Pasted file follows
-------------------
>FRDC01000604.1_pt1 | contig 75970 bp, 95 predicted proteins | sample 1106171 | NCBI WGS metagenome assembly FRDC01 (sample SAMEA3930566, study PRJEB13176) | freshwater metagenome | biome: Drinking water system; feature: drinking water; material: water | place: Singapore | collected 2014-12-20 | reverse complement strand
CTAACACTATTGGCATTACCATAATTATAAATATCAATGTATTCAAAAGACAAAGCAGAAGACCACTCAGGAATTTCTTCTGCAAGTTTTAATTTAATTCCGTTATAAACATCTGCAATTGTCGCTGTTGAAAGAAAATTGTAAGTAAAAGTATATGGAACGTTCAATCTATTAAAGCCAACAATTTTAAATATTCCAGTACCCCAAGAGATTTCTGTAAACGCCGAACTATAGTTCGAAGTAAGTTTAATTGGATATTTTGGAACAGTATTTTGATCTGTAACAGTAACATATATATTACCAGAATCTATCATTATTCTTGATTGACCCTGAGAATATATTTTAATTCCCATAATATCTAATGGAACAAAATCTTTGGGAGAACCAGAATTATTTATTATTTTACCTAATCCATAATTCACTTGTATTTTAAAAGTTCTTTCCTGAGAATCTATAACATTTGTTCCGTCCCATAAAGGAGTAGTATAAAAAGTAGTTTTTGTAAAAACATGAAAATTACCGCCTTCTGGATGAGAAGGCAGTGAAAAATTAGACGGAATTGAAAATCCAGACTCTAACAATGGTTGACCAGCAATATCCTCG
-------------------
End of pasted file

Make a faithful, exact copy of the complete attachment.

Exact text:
>FRDC01000604.1_pt1 | contig 75970 bp, 95 predicted proteins | sample 1106171 | NCBI WGS metagenome assembly FRDC01 (sample SAMEA3930566, study PRJEB13176) | freshwater metagenome | biome: Drinking water system; feature: drinking water; material: water | place: Singapore | collected 2014-12-20 | reverse complement strand
CTAACACTATTGGCATTACCATAATTATAAATATCAATGTATTCAAAAGACAAAGCAGAAGACCACTCAGGAATTTCTTCTGCAAGTTTTAATTTAATTCCGTTATAAACATCTGCAATTGTCGCTGTTGAAAGAAAATTGTAAGTAAAAGTATATGGAACGTTCAATCTATTAAAGCCAACAATTTTAAATATTCCAGTACCCCAAGAGATTTCTGTAAACGCCGAACTATAGTTCGAAGTAAGTTTAATTGGATATTTTGGAACAGTATTTTGATCTGTAACAGTAACATATATATTACCAGAATCTATCATTATTCTTGATTGACCCTGAGAATATATTTTAATTCCCATAATATCTAATGGAACAAAATCTTTGGGAGAACCAGAATTATTTATTATTTTACCTAATCCATAATTCACTTGTATTTTAAAAGTTCTTTCCTGAGAATCTATAACATTTGTTCCGTCCCATAAAGGAGTAGTATAAAAAGTAGTTTTTGTAAAAACATGAAAATTACCGCCTTCTGGATGAGAAGGCAGTGAAAAATTAGACGGAATTGAAAATCCAGACTCTAACAATGGTTGACCAGCAATATCCTCG